The odds couldn’t have been better. Nine small businesses along Georgetown’s designated “Main Street” — Wisconsin Avenue and adjacent commercial blocks from K Street to Whitehaven Street — applied for the Georgetown Main Street program’s first round of grants, totaling $33,000. All received commitments for up to 80 percent of their project budgets.
“Grants like these are contributing to Georgetown’s ability to come back as the exciting center of D.C. retail and entertainment life it once was,” said Ward 2 Council member JackEvans. “We are now in the golden age for the District, but Georgetown, despite its historic charm and world reputation, has a lot of commercial competition from new, up-and-coming areas of the city.”
His words hit home. A lively and frank discussion ensued among the small business owners and Evans in the intimacy of the small back garden of Own Your Wonder, the full-service makeup bar owned by Kristina Han, who hosted the event. The central question of the conversation: How do we get more exciting stores that will attract visitors? Attendees commented that banks were now occupying former retail destinations such as Nathans and Marvelous Market (which replaced Neams Market).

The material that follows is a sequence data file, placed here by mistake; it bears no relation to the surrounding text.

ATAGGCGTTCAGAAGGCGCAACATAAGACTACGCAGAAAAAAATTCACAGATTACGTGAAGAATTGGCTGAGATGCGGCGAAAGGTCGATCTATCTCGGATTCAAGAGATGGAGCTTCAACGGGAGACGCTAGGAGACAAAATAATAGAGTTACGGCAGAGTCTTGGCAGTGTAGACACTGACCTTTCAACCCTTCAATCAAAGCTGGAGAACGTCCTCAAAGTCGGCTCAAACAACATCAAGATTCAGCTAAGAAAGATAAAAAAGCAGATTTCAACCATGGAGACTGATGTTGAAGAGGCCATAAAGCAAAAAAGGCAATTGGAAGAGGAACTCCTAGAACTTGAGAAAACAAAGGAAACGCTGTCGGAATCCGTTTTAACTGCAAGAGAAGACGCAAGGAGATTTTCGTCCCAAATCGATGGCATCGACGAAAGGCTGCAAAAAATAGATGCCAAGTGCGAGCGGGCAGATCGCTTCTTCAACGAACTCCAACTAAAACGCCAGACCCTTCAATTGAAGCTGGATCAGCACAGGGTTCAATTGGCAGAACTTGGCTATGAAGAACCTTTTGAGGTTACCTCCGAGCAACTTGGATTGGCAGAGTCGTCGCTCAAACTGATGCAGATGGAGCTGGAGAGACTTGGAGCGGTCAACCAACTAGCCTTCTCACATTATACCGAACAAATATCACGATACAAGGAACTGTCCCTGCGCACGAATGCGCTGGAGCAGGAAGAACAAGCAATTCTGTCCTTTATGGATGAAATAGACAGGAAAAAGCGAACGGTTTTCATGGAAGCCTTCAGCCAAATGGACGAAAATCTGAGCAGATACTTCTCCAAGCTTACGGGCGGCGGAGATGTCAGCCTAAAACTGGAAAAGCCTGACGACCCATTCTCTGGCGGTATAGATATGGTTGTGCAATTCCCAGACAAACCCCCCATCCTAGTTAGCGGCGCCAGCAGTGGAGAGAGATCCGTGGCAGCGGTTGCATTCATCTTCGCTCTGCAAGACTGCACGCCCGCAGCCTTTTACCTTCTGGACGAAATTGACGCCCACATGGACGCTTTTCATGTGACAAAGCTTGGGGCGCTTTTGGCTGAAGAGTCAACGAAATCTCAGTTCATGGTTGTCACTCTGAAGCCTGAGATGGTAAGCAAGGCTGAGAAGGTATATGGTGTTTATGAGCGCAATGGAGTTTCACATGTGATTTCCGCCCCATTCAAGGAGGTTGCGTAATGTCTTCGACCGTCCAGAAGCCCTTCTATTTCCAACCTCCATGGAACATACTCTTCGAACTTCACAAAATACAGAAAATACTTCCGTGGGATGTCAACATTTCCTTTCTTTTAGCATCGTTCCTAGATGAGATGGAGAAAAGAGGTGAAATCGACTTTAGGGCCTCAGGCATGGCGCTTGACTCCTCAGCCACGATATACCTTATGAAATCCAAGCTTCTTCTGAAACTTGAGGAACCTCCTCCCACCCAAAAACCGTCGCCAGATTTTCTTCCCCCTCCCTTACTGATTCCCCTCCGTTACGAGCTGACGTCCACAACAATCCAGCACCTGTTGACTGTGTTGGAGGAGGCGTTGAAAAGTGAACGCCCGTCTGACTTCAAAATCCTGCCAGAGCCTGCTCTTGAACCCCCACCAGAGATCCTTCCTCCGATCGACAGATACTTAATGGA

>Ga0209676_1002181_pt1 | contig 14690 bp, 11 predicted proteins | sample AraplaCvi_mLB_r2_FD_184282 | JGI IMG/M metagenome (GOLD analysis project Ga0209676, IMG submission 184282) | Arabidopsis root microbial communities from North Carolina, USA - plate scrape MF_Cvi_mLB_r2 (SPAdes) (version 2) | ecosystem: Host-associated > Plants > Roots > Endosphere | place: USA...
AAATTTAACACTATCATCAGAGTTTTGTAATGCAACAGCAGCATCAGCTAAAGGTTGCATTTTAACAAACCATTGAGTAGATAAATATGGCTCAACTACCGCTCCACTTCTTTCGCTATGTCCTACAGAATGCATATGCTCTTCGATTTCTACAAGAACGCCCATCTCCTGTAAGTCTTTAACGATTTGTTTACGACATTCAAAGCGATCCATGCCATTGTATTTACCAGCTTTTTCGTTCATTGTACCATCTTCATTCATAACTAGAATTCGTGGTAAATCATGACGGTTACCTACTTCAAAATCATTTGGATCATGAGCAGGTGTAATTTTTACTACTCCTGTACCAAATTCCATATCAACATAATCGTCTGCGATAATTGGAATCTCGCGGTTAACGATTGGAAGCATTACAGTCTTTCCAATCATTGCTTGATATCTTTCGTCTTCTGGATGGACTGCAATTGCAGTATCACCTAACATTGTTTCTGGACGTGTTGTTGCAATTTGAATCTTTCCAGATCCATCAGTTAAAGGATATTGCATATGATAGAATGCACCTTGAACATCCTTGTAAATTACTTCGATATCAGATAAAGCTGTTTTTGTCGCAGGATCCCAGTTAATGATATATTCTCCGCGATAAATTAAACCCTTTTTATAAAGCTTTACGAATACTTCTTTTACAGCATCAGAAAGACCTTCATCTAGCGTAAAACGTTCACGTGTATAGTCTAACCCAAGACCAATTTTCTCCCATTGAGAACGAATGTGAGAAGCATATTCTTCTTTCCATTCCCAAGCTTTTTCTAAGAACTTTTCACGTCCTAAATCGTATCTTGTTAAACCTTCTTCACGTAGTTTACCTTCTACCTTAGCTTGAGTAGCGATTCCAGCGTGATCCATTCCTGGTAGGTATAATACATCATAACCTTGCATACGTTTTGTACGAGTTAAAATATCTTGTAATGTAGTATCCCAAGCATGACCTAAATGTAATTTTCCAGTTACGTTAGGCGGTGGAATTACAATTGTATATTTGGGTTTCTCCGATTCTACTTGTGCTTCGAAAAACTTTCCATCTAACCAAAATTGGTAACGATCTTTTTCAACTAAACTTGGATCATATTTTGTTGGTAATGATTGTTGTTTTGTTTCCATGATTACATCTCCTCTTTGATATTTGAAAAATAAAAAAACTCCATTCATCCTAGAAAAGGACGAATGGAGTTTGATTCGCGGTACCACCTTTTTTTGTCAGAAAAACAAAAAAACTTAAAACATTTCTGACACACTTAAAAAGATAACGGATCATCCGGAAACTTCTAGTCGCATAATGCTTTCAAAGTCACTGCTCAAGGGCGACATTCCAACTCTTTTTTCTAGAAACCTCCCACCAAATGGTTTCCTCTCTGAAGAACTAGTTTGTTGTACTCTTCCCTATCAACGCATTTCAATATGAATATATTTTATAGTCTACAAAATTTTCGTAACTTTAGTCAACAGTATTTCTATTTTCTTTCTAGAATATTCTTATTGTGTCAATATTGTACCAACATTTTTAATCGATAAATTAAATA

The conclusion was that we’re all in this together, from elected representatives making tax policies favorable to small businesses to support organizations like Georgetown Main Street.
The grant amounts were between $1,000 and $5,000 each. They will be paid out as reimbursements once grantees complete their proposed projects. “Activities range from enhancing the small business’s physical infrastructure to improving their operational systems for marketing or even accounting,” said Jessie Himmelrich, executive director of the eight-month-old organization. Projects have to be completed by Sept. 30.
The grants were given to: 1310 Kitchen for new signage and marketing; Chaia for marketing and branding; Focus Optician for exterior improvements; Martin’s Tavern for exterior painting, Own Your Wonder for landscaping, exterior painting and new signage; Pillar and Post for an updated humidifier system; Susan Calloway Fine Arts for branding and marketing; the Phoenix for exterior painting; and Washington Printmakers Gallery for interior lighting.
The grant money was part of the initial $174,000 grant given by the District Department of Small and Local Business Development to set up and begin operations of the Georgetown Main Street organization last October. Offices were set up at 3235 P St. NW when Himmelrich was hired. She has reportedly made a personal visit to every retail business in the Main Street area.
Part of her job is fundraising, since, she said: “We’ll have to raise the money for our next round of grants.”